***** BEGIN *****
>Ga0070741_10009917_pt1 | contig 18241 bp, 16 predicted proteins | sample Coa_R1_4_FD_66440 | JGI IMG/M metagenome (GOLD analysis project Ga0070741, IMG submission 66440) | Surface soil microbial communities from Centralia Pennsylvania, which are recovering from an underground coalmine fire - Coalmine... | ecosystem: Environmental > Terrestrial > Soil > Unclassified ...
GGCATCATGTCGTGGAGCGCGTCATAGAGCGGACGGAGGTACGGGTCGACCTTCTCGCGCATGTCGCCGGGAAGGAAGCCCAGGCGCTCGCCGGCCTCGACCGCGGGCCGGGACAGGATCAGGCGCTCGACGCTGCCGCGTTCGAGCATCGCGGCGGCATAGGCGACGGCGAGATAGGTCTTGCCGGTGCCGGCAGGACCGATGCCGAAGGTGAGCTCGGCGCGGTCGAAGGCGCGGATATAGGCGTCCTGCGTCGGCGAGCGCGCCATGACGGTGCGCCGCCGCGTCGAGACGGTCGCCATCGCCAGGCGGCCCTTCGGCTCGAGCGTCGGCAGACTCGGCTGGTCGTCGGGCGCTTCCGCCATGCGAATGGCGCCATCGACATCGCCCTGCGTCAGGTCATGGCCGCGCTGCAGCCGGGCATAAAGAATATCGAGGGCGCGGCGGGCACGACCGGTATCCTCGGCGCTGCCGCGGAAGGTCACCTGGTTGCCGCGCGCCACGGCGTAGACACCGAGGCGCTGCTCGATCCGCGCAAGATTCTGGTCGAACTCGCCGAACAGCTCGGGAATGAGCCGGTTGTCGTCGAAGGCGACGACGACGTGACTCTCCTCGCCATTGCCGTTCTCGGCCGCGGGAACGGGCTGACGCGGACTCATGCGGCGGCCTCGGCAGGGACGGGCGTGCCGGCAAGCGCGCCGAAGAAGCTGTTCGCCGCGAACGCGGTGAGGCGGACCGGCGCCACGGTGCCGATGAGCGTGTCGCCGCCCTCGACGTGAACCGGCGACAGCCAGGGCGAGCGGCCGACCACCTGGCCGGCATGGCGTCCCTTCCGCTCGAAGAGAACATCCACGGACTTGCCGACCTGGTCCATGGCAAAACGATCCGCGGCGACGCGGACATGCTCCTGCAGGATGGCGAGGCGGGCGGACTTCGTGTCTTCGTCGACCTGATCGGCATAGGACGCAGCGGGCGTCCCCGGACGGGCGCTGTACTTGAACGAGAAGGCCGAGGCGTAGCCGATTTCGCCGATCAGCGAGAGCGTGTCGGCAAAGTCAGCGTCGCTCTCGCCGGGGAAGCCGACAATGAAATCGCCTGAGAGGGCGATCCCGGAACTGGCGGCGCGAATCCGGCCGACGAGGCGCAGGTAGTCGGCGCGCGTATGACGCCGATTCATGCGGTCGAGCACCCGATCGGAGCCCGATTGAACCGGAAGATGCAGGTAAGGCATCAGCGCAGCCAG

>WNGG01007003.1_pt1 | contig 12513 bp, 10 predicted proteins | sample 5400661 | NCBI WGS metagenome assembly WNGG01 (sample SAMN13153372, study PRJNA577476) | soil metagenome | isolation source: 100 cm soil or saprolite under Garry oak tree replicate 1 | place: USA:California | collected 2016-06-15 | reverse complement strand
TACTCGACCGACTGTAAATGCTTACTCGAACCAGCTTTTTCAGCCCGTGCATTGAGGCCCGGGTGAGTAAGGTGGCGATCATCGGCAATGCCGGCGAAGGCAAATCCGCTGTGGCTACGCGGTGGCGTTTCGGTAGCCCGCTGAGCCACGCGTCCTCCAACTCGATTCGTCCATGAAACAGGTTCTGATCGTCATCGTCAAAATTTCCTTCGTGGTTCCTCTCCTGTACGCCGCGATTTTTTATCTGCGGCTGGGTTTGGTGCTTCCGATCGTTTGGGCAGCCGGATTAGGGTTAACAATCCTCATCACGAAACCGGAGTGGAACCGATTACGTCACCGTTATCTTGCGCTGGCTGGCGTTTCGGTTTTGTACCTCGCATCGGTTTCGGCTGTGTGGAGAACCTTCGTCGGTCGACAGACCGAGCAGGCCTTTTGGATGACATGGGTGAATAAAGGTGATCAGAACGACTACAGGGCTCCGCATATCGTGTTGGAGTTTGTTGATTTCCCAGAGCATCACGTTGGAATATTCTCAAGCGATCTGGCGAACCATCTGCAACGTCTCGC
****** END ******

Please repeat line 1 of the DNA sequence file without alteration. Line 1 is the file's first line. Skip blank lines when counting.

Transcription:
>Ga0070741_10009917_pt1 | contig 18241 bp, 16 predicted proteins | sample Coa_R1_4_FD_66440 | JGI IMG/M metagenome (GOLD analysis project Ga0070741, IMG submission 66440) | Surface soil microbial communities from Centralia Pennsylvania, which are recovering from an underground coalmine fire - Coalmine... | ecosystem: Environmental > Terrestrial > Soil > Unclassified ...